Guide to Developmental and Behavioral
Screening for Children
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Screening provides a quick snapshot of a child’s health and developmental status and indicates whether further evaluation is needed to identify potential difficulties that might necessitate interventions or special education services.
This handbook will help parents become aware of screening and has been designed primarily to support early childhood practitioners in the choices they make when selecting or changing their developmental screening tools. Practitioners should not interpret this compendium as recommending or requiring the use of a particular tool.
What is the Purpose of Developmental Screening?
To better understand the information covered in this compendium, it is important to articulate the purpose of developmental screening and how it differs from assessment.
Important considerations regarding developmental screenings that early childhood practitioners should be aware of include:
• Screenings are designed to be brief (30 minutes or less).
• Screenings cannot capture the full range of development, skill, or capacity among children. Because screenings are designed to identify risk or potential developmental issues, they tend to focus on distinguishing developmental skills and abilities in the lower range of performance and are not useful for capturing skills and abilities in the higher range of performance.
• Screening only indicates the possible presence of developmental delay or difference and cannot definitively identify or describe the nature or extent of a disability.
• Screening must be followed by a more comprehensive and formal evaluation process in order to confirm or disconfirm any red flags raised by the screening procedure.
Assessment is a continual process of observing, gathering, recording, and interpreting information to answer questions and make developmental and instructional decisions about children.
Child assessment differs from screening in the following ways:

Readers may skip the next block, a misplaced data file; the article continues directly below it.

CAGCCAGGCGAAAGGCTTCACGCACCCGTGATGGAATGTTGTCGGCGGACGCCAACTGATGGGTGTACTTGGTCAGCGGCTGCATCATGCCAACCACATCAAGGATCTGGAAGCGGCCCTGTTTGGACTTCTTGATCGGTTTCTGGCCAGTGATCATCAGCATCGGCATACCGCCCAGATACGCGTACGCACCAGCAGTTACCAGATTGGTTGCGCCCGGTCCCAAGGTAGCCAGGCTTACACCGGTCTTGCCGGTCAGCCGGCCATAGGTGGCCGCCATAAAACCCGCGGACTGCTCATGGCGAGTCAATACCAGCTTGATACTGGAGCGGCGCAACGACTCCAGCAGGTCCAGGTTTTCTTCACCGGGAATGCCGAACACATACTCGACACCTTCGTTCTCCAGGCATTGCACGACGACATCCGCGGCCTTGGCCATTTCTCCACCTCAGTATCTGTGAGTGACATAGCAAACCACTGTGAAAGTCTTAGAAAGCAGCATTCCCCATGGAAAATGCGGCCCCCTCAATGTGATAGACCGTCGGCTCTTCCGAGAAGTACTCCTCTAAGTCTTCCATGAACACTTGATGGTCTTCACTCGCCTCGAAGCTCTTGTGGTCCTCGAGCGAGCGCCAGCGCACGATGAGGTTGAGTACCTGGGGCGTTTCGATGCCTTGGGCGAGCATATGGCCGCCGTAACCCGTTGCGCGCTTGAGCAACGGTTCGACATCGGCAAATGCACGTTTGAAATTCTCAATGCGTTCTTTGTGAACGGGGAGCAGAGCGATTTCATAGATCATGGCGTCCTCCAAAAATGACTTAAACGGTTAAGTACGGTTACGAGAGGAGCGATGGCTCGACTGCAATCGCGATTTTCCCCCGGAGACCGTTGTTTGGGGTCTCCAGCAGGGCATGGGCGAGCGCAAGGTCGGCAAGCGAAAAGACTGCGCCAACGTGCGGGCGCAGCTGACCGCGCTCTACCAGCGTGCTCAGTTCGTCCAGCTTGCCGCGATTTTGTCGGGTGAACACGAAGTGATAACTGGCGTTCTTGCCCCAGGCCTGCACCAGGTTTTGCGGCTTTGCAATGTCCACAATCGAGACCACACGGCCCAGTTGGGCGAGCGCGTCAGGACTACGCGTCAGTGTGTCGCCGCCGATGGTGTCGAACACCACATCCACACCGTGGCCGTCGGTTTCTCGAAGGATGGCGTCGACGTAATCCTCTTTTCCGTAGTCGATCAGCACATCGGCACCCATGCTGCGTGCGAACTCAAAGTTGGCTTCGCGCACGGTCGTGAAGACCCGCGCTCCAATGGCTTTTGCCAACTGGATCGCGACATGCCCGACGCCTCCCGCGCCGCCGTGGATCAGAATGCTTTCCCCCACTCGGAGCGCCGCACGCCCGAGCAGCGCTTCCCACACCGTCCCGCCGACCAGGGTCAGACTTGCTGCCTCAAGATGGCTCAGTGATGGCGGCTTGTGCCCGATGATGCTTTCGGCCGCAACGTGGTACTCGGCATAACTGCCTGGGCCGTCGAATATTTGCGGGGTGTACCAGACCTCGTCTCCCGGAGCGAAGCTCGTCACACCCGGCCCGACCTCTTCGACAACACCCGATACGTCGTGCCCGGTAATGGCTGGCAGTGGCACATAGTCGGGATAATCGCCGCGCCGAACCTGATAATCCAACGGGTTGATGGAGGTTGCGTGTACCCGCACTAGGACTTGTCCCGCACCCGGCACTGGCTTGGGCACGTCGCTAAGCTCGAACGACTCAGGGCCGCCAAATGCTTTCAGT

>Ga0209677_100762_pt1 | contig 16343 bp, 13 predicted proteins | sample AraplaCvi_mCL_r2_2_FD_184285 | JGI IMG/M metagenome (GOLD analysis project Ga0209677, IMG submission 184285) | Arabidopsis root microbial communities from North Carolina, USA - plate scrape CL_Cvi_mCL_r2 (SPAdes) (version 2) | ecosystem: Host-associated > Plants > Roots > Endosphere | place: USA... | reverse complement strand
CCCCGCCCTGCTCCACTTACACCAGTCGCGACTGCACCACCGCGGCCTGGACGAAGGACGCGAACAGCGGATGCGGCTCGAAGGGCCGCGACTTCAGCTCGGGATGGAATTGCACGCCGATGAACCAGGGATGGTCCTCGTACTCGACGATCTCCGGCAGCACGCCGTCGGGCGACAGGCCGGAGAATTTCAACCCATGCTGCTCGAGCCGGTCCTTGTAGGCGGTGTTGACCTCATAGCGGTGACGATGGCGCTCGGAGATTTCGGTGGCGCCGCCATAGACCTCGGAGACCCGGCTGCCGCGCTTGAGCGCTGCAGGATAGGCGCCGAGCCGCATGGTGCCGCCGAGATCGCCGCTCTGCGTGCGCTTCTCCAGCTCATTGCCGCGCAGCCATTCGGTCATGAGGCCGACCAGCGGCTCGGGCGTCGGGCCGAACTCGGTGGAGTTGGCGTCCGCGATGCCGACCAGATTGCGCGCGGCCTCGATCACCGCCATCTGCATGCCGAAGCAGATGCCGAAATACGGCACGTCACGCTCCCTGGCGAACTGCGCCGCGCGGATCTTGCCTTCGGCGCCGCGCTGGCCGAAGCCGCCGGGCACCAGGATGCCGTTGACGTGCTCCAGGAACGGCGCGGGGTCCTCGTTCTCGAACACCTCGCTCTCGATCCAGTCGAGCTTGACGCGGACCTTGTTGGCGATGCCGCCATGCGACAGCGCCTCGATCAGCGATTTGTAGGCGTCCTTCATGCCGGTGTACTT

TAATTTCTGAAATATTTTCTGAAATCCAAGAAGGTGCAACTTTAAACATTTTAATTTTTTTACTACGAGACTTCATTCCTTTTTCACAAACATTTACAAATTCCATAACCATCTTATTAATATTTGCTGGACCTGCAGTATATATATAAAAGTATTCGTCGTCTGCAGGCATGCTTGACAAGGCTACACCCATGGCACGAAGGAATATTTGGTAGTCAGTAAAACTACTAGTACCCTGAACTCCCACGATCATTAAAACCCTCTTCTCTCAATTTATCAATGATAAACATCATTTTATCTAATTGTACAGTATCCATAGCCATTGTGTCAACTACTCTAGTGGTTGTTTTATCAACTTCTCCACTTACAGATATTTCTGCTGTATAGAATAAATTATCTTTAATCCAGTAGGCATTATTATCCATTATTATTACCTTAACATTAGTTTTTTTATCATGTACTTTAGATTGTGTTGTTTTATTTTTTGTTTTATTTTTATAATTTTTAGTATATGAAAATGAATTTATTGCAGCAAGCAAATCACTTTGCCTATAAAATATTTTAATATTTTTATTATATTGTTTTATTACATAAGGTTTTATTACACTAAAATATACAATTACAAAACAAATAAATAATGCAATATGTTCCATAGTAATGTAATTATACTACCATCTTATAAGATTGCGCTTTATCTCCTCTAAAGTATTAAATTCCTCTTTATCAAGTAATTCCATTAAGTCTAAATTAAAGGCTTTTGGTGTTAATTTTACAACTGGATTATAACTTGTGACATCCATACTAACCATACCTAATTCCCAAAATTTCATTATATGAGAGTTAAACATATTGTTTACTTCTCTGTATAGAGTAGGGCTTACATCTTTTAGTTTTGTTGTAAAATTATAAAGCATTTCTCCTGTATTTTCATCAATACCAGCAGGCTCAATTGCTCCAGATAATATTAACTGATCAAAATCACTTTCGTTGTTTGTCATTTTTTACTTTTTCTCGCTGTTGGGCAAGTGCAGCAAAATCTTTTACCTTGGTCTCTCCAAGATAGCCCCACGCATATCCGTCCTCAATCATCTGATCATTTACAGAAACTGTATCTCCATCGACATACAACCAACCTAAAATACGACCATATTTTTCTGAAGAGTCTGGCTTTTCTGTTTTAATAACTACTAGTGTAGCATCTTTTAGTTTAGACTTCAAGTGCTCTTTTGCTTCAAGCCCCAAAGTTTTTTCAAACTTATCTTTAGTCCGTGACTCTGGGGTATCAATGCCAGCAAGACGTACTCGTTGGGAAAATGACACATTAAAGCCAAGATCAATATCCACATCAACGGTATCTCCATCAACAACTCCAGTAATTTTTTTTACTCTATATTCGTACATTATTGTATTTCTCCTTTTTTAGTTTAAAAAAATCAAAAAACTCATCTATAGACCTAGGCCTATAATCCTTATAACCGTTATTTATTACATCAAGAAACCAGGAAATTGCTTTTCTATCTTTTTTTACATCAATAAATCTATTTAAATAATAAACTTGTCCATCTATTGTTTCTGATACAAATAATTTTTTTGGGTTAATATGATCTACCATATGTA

• Assessments can be used to serve several purposes, such as documenting children’s developmental progress or helping early childhood practitioners plan to meet the individual needs of children; whereas screenings are used only to monitor whether children are at risk for delays in their growth and development.
• Assessment measures young children’s performance over time rather than attempting to measure their skills and abilities at one point in time.
• Assessment is often a lengthier process than screening and may require collecting information about children from multiple sources in order to create a comprehensive picture of their skills and abilities.
Glimpse of Enclosed Topics
What influences child development and behavior?
What is developmental and behavioral screening?
What is developmental monitoring?
How often should children be monitored and screened?
When should I talk to families about development and screening?
How do I engage families in the screening process?
Walking families through the screening process.
Talk to families after an “at risk” screening result.
Talk to families after a “low risk” or “no risk” screening result.
How do I refer families to the right specialist after screening?
How can I use screening results to individualize support for the children I care for?
How do I select the right screening tool to fit my needs?
How do I use this list of screening tools?
Making a difference